Coffee is one of the world's most popular beverages and 80% of it is produced by 25 million smallholders.
Around 125 million people worldwide depend on coffee for their livelihoods. It is the most valuable and widely traded tropical agricultural product and is mainly produced by smallholder farmers. Many of them however are unable to earn a reliable living from the coffee they produce.
Coffee is well known for being a boom and bust commodity. Global coffee production varies from year to year according to weather conditions, disease and other factors, resulting in a coffee market that is inherently unstable and characterised by wide fluctuations in price. This price volatility has significant consequences for those who depend on coffee for their livelihood, making it difficult for growers to predict their income for the coming season and budget for their household and farming needs.
The coffee supply chain is complex as beans pass through the hands of growers, traders, processors, exporters, roasters, retailers until finally reaching the consumer. Most farmers have little idea of where their coffee goes or what price it ends up selling for. The more lucrative export of green coffee – beans that have been processed ready for export and roasting – is only an option for farmers who are able to form co-operatives, purchase processing equipment and organise export, or hire a contractor to carry out these services.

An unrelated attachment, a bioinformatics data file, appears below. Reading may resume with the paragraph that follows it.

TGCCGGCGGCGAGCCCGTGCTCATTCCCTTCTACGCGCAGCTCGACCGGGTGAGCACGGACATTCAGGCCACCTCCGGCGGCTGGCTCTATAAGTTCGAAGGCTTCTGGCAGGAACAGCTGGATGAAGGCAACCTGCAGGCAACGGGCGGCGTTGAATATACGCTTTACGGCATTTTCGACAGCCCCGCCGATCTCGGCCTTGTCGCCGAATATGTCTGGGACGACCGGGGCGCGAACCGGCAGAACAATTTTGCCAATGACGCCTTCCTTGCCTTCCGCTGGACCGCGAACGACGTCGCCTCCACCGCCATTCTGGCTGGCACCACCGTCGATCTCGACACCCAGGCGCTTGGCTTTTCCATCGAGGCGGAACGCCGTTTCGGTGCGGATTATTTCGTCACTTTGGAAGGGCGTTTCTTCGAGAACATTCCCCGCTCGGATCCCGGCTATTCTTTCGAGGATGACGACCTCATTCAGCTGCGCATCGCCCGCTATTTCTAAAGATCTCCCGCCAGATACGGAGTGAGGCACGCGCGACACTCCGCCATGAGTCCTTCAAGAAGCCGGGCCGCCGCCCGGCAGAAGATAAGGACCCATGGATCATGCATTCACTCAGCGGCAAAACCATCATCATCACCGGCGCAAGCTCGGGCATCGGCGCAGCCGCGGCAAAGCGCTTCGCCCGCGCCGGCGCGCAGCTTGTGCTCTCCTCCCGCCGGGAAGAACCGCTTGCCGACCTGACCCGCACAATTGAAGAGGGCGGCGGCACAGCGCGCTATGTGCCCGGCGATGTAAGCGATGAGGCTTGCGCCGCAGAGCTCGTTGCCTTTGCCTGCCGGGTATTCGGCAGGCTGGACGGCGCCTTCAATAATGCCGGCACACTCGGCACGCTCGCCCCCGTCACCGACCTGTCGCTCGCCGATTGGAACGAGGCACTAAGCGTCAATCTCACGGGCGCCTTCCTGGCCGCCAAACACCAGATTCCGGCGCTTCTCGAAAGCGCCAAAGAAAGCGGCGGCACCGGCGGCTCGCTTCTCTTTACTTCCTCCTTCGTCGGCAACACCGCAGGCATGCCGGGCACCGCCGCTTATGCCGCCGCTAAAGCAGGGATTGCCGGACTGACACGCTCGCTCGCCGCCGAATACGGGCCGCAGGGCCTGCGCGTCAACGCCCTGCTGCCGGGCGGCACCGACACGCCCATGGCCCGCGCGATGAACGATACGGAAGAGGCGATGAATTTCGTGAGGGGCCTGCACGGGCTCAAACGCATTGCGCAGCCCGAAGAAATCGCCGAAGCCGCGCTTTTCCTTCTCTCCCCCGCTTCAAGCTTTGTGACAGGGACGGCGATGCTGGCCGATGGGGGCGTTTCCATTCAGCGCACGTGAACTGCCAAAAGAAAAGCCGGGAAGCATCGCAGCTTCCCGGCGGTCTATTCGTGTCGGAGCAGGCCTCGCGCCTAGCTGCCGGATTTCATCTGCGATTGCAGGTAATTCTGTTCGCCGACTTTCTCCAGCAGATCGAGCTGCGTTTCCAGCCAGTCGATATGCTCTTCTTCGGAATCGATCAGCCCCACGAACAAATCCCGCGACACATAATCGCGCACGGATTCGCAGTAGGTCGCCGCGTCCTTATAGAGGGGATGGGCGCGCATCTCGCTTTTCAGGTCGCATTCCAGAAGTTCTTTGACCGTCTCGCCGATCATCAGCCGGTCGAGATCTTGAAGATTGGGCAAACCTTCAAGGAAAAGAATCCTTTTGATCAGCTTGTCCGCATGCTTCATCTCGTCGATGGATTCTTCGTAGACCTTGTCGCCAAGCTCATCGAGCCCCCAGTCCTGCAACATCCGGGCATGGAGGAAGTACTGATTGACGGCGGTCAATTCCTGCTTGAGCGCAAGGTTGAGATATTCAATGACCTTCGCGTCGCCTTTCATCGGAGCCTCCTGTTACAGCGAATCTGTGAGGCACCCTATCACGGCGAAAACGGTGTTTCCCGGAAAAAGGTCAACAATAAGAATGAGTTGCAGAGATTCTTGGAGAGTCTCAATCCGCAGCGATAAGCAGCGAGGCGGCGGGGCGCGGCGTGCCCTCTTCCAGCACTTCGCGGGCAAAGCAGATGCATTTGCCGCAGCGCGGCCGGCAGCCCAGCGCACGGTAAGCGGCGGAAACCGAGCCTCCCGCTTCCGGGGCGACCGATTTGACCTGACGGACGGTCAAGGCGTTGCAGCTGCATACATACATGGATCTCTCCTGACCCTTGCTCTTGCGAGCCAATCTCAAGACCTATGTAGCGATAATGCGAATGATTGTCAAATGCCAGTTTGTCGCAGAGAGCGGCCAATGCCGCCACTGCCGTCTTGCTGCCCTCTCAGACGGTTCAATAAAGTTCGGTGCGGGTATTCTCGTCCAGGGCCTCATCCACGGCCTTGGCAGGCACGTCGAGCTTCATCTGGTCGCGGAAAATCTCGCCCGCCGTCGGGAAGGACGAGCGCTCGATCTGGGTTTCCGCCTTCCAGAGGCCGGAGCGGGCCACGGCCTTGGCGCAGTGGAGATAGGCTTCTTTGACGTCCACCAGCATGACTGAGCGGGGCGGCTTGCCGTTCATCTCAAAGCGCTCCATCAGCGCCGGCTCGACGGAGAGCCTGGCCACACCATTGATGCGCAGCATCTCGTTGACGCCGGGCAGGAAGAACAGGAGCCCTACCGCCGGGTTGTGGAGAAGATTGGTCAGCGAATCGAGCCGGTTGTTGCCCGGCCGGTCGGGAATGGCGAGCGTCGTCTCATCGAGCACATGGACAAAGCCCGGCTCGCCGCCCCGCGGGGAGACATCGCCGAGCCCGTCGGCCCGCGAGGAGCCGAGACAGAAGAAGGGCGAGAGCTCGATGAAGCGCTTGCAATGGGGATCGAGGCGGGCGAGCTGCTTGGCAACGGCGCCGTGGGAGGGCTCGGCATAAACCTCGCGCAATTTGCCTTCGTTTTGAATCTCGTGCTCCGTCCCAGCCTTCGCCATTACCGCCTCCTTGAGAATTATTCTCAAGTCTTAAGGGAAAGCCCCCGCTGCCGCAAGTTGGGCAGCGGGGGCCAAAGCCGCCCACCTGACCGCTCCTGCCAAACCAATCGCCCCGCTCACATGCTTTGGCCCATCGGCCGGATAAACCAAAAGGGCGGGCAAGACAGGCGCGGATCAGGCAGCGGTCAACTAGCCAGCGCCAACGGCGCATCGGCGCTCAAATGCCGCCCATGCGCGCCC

How is Fairtrade making things better?
Fairtrade was started in response to the dire struggles of Mexican coffee farmers following the collapse of world coffee prices in the late 1980s. With Fairtrade, certified coffee producer organisations are guaranteed to receive at least the Fairtrade Minimum Price for their coffee, which aims to cover their costs of production and act as a safety net when market prices fall below a sustainable level. Through their producer organisations, farmers also receive the additional Fairtrade Premium to invest in business or community improvements. At Fairtrade we care about improving quality, and Fairtrade coffee farmers must use at least 25 per cent of the Fairtrade Premium to enhance productivity and quality, for example by investing in processing facilities. In 2013-14, certified coffee farmers earned an estimated £38.6 million in Fairtrade Premiums that were invested in farmer services and community projects. Watch this video about the impact of Fairtrade coffee.
Read more about the history of coffee, challenges facing coffee farmers and what Fairtrade is doing to make a difference.
Meet Ketra, a Fairtrade Coffee Farmer
Meet Ketra Kyosiimire, a farmer and accountant from Uganda. She explains how Fairtrade has empowered her and her community.
Where to buy Fairtrade coffee
When you choose Fairtrade coffee, not only can farmers build a better quality of life for their families and communities, they can invest in growing better quality beans too.
Find out where to buy Fairtrade coffee.